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October 1967

Horner's Syndrome: Ocular Supersensitivity to Adrenergic Amines

Author Affiliations

From the W. K. Kellogg Foundation Laboratories, Wilmer Institute, the Johns Hopkins University School of Medicine, Baltimore.

Arch Ophthalmol. 1967;78(4):462-469. doi:10.1001/archopht.1967.00980030464010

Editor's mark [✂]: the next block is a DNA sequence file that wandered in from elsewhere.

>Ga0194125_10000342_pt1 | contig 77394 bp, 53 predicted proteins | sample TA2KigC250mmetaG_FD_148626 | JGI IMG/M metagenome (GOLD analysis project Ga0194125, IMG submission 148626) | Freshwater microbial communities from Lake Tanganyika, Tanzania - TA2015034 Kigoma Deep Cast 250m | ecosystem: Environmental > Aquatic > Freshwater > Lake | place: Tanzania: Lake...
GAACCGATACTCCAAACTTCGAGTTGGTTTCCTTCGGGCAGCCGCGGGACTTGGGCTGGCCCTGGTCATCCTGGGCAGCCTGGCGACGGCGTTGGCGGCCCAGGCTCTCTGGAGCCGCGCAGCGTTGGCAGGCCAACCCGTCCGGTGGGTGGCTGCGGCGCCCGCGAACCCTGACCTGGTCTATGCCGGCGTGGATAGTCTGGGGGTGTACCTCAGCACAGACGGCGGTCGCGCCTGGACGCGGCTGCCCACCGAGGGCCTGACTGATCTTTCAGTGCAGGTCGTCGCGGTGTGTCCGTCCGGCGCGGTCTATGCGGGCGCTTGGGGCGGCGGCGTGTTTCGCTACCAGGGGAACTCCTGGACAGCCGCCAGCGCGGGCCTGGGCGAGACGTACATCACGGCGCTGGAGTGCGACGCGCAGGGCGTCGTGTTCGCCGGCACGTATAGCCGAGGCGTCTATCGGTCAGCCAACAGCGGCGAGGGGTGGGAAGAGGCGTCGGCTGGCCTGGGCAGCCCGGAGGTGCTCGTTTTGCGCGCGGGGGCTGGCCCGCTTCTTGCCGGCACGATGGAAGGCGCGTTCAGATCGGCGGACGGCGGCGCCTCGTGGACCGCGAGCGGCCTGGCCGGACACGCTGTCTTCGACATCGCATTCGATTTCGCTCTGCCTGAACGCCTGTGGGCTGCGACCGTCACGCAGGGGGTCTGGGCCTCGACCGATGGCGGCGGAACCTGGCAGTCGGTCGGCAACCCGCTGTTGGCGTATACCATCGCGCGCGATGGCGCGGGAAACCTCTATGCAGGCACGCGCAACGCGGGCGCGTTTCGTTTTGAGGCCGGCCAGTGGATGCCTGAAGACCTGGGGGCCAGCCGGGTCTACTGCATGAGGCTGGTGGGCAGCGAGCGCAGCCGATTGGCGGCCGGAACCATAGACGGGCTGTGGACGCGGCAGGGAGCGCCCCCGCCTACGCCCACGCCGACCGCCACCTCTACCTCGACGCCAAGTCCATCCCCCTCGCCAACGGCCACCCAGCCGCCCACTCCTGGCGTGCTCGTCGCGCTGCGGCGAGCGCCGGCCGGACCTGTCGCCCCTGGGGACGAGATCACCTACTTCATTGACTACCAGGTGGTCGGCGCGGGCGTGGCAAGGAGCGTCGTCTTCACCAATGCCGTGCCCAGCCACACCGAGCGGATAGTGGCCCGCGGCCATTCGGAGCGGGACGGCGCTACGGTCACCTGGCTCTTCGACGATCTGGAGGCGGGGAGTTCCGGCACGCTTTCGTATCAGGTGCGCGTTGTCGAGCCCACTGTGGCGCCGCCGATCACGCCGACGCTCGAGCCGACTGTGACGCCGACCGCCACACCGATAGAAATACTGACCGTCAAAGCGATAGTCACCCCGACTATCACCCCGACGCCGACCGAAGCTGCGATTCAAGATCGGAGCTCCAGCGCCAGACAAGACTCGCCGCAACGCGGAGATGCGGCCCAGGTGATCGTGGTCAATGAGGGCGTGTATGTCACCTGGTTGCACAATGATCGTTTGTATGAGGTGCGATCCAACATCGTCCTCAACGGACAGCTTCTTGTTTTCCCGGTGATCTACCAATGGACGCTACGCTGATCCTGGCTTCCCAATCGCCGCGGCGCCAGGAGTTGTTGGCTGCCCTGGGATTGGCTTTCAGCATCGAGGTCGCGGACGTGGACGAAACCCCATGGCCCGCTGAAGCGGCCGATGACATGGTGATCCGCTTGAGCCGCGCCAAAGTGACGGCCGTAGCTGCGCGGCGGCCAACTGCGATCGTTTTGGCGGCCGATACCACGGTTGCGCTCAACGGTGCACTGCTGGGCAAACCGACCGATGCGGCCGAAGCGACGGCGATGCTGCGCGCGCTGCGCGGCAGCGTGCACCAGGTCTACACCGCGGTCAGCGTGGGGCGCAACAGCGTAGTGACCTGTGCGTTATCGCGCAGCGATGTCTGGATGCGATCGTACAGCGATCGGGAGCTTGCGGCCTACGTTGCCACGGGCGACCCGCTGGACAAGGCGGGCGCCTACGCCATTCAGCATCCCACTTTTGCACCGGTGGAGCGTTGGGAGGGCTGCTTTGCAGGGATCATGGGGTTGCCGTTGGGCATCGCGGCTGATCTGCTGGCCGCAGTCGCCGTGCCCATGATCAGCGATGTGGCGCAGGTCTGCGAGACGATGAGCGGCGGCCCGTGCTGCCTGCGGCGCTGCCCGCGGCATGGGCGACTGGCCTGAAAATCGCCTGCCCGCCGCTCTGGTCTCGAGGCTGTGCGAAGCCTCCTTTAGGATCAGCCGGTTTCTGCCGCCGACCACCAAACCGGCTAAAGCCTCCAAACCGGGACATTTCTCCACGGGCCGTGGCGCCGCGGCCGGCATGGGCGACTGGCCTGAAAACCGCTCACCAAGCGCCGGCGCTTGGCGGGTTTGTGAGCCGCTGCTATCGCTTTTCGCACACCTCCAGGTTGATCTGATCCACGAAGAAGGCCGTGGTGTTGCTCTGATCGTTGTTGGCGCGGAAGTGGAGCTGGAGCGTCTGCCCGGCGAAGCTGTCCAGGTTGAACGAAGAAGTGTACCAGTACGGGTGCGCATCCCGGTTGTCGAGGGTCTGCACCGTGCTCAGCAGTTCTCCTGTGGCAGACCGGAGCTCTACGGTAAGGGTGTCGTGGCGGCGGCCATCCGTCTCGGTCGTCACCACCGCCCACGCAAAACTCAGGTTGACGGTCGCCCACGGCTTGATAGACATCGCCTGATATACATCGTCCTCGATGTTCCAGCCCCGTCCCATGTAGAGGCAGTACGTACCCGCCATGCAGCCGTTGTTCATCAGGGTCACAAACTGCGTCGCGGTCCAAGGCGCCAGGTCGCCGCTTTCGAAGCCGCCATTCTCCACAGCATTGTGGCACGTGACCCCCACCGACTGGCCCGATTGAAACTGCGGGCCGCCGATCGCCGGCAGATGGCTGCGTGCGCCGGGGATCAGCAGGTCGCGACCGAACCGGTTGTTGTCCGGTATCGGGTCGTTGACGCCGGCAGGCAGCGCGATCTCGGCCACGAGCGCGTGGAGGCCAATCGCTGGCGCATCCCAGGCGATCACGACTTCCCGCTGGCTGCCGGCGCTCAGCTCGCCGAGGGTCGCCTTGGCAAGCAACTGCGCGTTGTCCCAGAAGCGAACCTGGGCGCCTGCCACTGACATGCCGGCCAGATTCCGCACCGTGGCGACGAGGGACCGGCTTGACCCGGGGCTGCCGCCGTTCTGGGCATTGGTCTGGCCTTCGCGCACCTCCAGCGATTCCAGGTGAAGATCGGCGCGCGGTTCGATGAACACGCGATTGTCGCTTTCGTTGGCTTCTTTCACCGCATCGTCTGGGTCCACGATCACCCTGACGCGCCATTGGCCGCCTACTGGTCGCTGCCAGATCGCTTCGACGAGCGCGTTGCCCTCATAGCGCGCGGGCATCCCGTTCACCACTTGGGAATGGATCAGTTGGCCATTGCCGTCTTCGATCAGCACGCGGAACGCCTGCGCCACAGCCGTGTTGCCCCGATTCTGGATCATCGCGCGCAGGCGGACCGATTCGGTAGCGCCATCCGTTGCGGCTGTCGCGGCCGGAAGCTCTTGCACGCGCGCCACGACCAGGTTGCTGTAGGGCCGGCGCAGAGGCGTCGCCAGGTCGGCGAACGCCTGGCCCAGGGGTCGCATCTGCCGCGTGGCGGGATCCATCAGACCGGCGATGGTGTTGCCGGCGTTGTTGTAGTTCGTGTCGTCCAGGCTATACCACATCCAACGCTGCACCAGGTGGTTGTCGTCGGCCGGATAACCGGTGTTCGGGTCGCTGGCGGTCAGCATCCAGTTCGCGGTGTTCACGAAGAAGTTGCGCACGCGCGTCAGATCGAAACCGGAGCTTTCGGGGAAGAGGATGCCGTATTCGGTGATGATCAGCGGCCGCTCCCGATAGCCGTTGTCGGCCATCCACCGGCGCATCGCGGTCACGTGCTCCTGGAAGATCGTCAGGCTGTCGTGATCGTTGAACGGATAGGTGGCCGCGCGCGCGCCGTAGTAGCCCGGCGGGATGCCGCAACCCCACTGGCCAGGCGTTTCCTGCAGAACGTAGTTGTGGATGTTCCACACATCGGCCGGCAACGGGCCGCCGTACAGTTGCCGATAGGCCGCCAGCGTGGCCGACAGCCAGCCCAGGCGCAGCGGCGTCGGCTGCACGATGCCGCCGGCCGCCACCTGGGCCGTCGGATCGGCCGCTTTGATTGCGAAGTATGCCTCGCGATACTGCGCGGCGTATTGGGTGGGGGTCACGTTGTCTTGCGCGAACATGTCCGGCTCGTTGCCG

A study has been made of the response of the iris and the intraocular dynamics in three human subjects with unilateral Horner's syndrome that ranged in duration (since onset) from a few months to many years. It is shown that adrenergic denervation supersensitivity to epinephrine bitartrate may persist for over 20 years. Adrenergic supersensitivity was absent in one subject, and reasons are presented for believing that this is indicative of a preganglionic cervical sympathetic lesion. On the basis of these studies a means of differentiation between preganglionic and postganglionic cervical lesions is proposed. The method is believed to be more specific and less open to misinterpretation than that in current usage.

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